Not everybody is able to sacrifice something he loves, because it has some (in this case big) flaws.
elmapul 21 Jan
Quoting: Hamish
Quoting: elmapuli think we should let the fight against drm with the windows users, while we fight for linux marketshare, we can join they in their fight later on, but we dont have enough people/resources to fight in both fronts at the same time run today, live to fight tomorrow.
The thing is, if I was of the mindset that was okay with DRM solutions, I would not be using Linux in the first place. Whoever fights monsters should see to it that in the process he does not become a monster. And if you gaze long enough into an abyss, the abyss will gaze back into you.

drm can be broken later on, windows users dont have an issue with that, because there are enough hackers on the windows comunity to break any drm they might have.
meanwhile we dont have neither all the games nor the cracked games.
we would have both if we had an better marketshare.
Hamish 21 Jan
Quoting: elmapuldrm can be broken later on, windows users dont have an issue with that, because there are enough hackers on the windows comunity to break any drm they might have.
meanwhile we dont have neither all the games nor the cracked games.
we would have both if we had an better marketshare.
Let's be honest, if running a game with a crack to get around DRM is considered an acceptable user experience, so is running a Windows game through WINE with no support. We can do better on both platforms.
elmapul 21 Jan
Quoting: Hamish
Quoting: elmapuldrm can be broken later on, windows users dont have an issue with that, because there are enough hackers on the windows comunity to break any drm they might have.
meanwhile we dont have neither all the games nor the cracked games.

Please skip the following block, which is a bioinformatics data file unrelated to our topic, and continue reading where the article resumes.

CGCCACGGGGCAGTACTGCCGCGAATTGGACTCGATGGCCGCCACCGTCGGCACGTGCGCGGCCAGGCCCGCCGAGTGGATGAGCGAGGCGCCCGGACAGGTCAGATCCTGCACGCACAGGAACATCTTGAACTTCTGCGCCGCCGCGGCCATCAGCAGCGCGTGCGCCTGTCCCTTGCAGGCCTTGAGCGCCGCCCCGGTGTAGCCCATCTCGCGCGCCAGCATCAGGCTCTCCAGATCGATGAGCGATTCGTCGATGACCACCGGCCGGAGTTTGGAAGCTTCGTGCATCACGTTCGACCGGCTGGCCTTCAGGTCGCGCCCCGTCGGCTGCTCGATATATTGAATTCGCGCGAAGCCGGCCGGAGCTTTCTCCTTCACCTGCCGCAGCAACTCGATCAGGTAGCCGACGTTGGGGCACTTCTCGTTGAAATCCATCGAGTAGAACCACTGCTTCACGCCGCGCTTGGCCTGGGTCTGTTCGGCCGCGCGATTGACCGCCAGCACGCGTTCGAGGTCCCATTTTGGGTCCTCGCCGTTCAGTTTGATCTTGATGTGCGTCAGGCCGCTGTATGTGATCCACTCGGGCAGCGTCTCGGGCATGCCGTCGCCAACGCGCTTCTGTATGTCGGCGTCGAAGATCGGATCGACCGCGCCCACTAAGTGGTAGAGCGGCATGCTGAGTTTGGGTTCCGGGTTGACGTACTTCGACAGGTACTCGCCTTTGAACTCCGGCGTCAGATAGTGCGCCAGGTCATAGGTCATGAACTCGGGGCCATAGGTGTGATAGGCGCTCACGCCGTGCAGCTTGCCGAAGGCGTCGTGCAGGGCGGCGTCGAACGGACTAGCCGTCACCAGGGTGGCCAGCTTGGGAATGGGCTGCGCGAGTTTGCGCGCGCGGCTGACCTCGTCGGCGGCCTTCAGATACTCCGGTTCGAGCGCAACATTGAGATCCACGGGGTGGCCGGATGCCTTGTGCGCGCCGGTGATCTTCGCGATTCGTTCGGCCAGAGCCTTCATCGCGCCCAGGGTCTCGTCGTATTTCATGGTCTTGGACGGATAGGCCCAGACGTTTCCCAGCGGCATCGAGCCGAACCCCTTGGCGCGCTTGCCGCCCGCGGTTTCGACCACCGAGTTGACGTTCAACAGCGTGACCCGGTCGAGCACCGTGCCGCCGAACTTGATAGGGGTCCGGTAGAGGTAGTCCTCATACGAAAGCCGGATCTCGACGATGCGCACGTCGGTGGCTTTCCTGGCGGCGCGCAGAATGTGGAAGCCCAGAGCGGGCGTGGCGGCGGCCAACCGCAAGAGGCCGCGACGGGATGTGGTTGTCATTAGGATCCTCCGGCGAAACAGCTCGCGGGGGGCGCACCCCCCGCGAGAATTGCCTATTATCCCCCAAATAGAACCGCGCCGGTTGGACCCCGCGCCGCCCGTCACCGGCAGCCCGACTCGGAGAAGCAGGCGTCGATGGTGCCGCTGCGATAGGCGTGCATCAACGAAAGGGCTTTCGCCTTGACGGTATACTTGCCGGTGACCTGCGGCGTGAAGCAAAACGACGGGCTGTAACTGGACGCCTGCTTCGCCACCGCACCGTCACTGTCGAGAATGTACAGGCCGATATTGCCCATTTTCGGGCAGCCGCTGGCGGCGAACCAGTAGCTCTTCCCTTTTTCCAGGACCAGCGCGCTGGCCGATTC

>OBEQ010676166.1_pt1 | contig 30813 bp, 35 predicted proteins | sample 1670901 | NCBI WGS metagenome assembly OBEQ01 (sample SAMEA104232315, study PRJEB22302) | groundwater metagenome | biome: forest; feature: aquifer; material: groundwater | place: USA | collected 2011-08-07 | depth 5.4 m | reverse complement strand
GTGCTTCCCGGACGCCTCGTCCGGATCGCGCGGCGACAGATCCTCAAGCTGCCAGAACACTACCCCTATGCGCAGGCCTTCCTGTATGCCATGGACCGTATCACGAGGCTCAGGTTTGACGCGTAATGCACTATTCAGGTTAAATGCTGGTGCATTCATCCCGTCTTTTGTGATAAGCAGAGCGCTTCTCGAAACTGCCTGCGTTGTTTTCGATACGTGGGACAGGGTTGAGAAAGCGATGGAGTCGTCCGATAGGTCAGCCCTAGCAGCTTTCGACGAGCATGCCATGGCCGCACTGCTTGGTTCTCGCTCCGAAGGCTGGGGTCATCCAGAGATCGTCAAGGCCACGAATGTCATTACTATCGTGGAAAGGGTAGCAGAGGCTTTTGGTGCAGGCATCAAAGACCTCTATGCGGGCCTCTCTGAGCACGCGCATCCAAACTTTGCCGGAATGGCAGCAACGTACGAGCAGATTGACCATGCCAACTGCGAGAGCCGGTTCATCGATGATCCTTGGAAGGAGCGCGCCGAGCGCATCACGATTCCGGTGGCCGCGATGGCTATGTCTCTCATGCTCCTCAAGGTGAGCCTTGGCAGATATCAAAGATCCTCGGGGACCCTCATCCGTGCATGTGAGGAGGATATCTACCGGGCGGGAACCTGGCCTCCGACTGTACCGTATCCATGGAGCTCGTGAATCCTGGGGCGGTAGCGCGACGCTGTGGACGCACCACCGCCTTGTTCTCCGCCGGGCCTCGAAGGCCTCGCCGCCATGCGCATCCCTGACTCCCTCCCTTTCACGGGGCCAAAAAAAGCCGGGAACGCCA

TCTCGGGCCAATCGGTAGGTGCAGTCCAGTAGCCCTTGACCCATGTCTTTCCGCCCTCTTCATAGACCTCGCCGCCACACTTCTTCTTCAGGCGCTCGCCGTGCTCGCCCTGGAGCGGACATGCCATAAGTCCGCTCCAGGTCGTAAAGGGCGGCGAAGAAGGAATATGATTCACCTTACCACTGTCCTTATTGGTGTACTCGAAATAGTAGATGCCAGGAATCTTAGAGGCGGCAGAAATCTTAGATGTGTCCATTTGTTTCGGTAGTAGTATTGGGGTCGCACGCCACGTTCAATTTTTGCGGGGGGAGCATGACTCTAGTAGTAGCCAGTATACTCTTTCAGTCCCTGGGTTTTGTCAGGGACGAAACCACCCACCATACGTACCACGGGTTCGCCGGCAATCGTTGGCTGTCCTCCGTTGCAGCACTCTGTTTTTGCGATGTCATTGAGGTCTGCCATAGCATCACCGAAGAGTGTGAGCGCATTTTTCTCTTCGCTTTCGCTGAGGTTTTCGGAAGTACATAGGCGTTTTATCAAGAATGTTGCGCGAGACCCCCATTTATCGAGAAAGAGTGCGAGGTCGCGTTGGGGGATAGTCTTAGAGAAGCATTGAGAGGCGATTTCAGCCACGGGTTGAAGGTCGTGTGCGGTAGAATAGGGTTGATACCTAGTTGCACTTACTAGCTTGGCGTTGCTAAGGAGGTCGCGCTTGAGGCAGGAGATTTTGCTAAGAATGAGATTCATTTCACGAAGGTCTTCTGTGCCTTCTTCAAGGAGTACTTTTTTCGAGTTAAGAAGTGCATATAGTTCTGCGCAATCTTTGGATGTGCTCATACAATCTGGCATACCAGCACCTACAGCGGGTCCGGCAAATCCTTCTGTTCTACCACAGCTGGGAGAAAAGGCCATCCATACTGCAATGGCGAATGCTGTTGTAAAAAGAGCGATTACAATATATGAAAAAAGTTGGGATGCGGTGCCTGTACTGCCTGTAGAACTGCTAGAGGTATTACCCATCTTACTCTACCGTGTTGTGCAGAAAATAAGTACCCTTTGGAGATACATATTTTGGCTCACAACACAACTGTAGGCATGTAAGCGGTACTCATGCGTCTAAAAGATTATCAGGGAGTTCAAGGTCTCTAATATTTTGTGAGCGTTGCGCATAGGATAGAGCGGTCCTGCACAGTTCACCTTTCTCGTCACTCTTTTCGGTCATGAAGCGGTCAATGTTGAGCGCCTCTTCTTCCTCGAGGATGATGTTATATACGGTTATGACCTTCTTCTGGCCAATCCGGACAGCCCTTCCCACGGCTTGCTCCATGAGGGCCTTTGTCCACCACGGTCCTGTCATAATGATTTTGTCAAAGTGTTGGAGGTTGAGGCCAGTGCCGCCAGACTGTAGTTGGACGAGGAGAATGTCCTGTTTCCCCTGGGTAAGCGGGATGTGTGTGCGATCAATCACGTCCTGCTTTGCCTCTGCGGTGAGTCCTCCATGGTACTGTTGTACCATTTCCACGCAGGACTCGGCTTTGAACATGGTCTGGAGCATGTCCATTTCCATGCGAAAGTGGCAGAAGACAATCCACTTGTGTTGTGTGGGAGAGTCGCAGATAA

we would have both if we had an better marketshare.
Let's be honest, if running a game with a crack to get around DRM is considered an acceptable user experience, so is running a Windows game through WINE with no support. We can do better on both platforms.
that is, if the game RUNS.
a lot of games dont, or run without a lot of features.

like sound effects (eg: track mania from steam)
full screen (eg: disgaea)
cutscene playback (eg: guilty gear, melty blood)
Hamish 21 Jan
Quoting: elmapulthat is, if the game RUNS. a lot of games dont, or run without a lot of features.
Which is exactly my point. How is that any different than running a cracked version of a game with broken multiplayer or other quirks related to breaking the DRM system without developer support?
mirv 21 Jan
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Some DRM, while it _can_ be broken, makes everything such a hassle that the game effectively becomes unplayable. DRM is just plain bad, and is a curse upon archival of games. It even breaks the #1 customer benefit of using Steam - just download your game again whenever you want to play it, because now you need to keep track of which version is most up to date, and the cracks and patches to manually apply should you want to play the game again.

Not to mention that cracks can sometimes contain a little more than just a DRM bypass.

There really is no defending DRM, or anti-cheats measure that shares any technical features.
Hamish 21 Jan
Actually, to answer my own question, there is a difference: running a game through WINE is still legal. In Canada at least ANY attempt to break a digital lock is explicitly forbidden by law due to the Copyright Modernization Act, even for software you paid for and otherwise have a licence to use.

I knew someone who after thirteen long years wanted to finally play Duke Nukem Forever but was old school enough to not want a Steam account. So he played a cracked version of the game which, by deactivating Steamworks, also meant that the Ego system in the game was broken. He completed the entire game with the lowest amount of health possible, not even getting the first boost you get right at the beginning of the game from using the urinal.

My playing the copy of Shadow Warrior 2 I was gifted by GOG.com through WINE and DXVK and having a few issues with video playback is a small point in comparison.